While there are various ideological and cultural beliefs of myths, it is at the level of lived experience that the gender identities are produced and reproduced as actors are involved in social interaction with other actors. Through interactional, lived experience cultural meanings may be forced on people. But there are times when people question or reflect on their situation, social relationships, and habitual forms of interaction. Denzin labels these epiphanies or turning-point experiences, “moments of existential crisis when a person’s sexuality and gender identity are forcefully and dramatically called into question. … in these epiphanic moments the gender order is revealed in ways that are normally not seen” (Denzin, p. 206). Such moments are similar to Dewey’s periods of reflection or to the fateful or pivotal moments of Giddens, or perhaps even to the rational decisions of RCT. At these times, reflection can lead to a continuation of previous forms of social interaction or, where reflection leads to a questioning of earlier forms of social interaction, a changes in the way the individual acts. Denzin argues that “a given epiphanic moment ... can deepen the person's internalized oppression to a gendered sexual identity, lead to open rebellion, or produce a deeper commitment to it.” (Denzin, pp. 211-212). From the symbolic interaction perspective, reflection, interpretation, and meaning are important aspects of each action (or inaction). These are means that individuals, in social interaction with others, both express and create the self.
In Denzin's examples, in each case (perhaps with the exception of the first example dealing with children) individuals explicitly and consciously carry out this reflection and interpretation. Previous patterns of action lead to reflection and interpretation, and the individual may develop a new understanding of his or her situation. The five examples illustrate Denzin's argument and some aspects of interaction.
i. A young boy being a woman illustrates the manner in which an "incorrect" gender identity is criticized and the boy enacts a culturally approved masculine sexual identity.
ii. Gazing on the male body illustrates confusion over identities, with no action appearing to have occurred, so that the longer term effects cannot be determined here. Note the explicit mention of reflection, interpretation and the resulting confusion.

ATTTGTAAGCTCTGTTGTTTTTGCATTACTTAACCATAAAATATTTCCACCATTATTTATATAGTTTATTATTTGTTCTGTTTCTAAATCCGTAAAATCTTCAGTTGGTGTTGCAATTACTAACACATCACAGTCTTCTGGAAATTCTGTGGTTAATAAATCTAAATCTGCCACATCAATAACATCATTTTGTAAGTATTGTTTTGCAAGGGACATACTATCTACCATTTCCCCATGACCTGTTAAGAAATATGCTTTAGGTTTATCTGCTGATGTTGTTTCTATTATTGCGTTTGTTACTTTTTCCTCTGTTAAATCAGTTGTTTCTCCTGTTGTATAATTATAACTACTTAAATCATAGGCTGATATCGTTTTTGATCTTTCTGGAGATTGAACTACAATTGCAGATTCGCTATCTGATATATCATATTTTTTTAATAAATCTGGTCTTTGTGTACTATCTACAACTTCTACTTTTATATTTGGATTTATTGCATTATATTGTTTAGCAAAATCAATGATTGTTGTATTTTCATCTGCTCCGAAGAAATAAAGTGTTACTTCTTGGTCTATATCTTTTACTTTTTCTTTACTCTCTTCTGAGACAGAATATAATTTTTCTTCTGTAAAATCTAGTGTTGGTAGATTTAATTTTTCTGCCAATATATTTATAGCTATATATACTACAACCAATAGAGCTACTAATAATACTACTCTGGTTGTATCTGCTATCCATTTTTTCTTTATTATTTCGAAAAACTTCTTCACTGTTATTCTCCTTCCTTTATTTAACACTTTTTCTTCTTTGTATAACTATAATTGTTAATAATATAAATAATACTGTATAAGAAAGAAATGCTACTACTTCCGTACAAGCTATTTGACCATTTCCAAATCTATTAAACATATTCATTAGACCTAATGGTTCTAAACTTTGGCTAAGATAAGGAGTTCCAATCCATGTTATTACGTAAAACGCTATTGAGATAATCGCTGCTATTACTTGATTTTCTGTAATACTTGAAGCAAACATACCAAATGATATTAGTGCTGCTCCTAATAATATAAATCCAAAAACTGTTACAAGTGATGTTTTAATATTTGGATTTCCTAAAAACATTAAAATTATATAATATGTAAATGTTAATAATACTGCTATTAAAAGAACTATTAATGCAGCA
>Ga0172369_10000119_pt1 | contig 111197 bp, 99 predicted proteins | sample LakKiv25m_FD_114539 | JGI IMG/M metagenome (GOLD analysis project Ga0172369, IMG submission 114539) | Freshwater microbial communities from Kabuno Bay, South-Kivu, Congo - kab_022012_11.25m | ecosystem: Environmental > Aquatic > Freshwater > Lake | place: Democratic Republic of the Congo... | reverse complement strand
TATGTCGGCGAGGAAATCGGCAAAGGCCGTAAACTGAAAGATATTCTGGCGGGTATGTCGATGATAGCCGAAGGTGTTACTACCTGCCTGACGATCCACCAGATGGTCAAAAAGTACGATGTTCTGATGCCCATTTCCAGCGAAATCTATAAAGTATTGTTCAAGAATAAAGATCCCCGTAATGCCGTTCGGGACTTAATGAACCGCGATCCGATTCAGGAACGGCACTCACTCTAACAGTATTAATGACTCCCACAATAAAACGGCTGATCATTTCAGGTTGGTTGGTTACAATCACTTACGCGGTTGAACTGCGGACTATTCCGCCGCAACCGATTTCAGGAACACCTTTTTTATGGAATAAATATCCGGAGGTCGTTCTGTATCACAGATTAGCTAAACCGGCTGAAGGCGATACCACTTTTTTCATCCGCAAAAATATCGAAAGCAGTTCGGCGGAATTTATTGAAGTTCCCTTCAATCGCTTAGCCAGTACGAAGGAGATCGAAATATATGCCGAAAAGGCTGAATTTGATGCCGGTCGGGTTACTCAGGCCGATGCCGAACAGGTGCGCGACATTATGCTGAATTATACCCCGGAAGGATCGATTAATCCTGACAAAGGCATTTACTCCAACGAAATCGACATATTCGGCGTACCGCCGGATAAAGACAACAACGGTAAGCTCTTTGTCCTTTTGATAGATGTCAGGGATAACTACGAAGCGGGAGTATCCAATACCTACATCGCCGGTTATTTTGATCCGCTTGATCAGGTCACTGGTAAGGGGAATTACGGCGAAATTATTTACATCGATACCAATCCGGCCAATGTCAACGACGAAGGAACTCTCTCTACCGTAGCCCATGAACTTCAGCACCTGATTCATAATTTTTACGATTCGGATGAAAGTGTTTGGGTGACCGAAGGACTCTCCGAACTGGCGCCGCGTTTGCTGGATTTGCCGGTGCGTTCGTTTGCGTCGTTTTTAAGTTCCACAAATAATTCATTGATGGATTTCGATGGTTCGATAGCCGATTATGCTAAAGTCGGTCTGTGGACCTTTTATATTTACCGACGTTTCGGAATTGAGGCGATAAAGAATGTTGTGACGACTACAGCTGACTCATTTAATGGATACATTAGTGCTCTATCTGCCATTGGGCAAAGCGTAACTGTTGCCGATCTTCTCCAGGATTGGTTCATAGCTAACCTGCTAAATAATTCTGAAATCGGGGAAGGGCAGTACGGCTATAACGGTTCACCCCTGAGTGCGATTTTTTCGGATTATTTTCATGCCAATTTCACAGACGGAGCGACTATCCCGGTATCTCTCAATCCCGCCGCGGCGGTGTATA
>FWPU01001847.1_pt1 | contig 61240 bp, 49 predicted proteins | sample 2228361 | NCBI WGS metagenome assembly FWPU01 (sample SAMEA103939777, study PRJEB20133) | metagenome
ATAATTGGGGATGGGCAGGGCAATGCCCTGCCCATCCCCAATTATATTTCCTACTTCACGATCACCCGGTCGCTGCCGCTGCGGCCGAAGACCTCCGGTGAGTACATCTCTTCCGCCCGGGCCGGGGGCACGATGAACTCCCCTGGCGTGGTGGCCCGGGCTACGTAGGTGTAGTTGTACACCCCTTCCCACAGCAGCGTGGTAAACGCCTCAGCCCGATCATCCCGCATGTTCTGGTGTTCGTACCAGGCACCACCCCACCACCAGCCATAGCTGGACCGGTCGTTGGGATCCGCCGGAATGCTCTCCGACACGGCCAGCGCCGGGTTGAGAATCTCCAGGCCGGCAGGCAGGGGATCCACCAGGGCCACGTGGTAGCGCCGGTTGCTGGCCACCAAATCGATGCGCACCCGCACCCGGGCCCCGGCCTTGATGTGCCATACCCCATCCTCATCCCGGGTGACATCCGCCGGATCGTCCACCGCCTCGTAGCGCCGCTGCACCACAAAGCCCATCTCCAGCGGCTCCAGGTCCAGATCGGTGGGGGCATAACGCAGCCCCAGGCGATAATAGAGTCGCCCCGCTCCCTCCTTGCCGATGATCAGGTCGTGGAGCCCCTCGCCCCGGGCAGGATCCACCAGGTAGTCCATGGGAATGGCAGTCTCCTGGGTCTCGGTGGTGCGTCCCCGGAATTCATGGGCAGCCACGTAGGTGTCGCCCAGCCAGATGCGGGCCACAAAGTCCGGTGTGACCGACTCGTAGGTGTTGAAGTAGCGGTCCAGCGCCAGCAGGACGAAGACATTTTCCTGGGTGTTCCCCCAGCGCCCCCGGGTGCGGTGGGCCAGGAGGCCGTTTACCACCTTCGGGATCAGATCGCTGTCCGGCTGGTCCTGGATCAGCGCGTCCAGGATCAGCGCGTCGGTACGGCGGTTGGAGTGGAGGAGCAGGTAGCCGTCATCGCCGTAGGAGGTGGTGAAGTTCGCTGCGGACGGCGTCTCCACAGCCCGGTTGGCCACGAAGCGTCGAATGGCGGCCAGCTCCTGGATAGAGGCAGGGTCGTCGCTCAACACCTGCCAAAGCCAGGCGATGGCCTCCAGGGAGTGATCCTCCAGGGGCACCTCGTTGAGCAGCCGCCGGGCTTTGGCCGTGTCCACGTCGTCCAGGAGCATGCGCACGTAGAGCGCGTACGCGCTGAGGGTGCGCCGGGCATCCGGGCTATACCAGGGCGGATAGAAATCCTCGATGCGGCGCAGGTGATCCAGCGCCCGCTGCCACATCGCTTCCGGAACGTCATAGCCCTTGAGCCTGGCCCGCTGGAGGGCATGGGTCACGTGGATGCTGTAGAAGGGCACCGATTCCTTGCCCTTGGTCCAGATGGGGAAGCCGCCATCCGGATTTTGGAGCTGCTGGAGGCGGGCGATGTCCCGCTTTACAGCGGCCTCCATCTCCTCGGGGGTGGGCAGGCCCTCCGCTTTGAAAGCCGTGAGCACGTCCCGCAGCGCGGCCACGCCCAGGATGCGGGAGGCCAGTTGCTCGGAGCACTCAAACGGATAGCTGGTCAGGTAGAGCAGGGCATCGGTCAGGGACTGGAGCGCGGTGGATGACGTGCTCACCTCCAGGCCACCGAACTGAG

iii. Doing sex for pay leads to a decision on the part of the prostitute to continue, but obtain a more adequate exchange on the market. Here the action of being a prostitute is continued, so action appears to be repetitive and regular – in fact, considerable reflection went on before the prostitute decided to continue, but at the same time increasing the exchange value of her sexual acts.
iv. Being a battered wife shows the contradictions involved in role and gender identity. In this case reflection led to a positive change in the woman’s life and social relationships, although not without negative consequences with respect to memories and evaluation of self.
v. Gay lovers shows the change in meaning associated with certain aspects of sexuality for gay men. In this case, reflection resulted in a change in what the gay man regarded as sexually erotic, and associated with this was also a change in behaviour.
Each of these illustrates how gender and sexual identity is maintained through ordinary day-to-day activities and experiences. These examples provide exaggerated examples of experiences associated with mythical beliefs and ideologies within popular culture. These examples were selected by Denzin to illustrate ways of “uncovering the inner worlds of sexually gendered experience” (Denzin, p. 215).
From the symbolic interaction point of view, what is important is not only that gender identities exist in our culture, but that these are maintained through the forms of interaction that are part of daily life. Each of these interactions reinforces or casts doubt on these identities, with these examples highlighting points where major changes either took place or could have taken place. In order to understand sexual and gender identities, it is necessary to look at the variety of lived experiences, and examine (read and analyse) these. From this, it may be possible to see the ways in which the myths are maintained, and if change in these is to be accomplished, understanding each aspect of these daily interactions is necessary.
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Norman K. 1993. “Sexuality and Gender: an Interactionist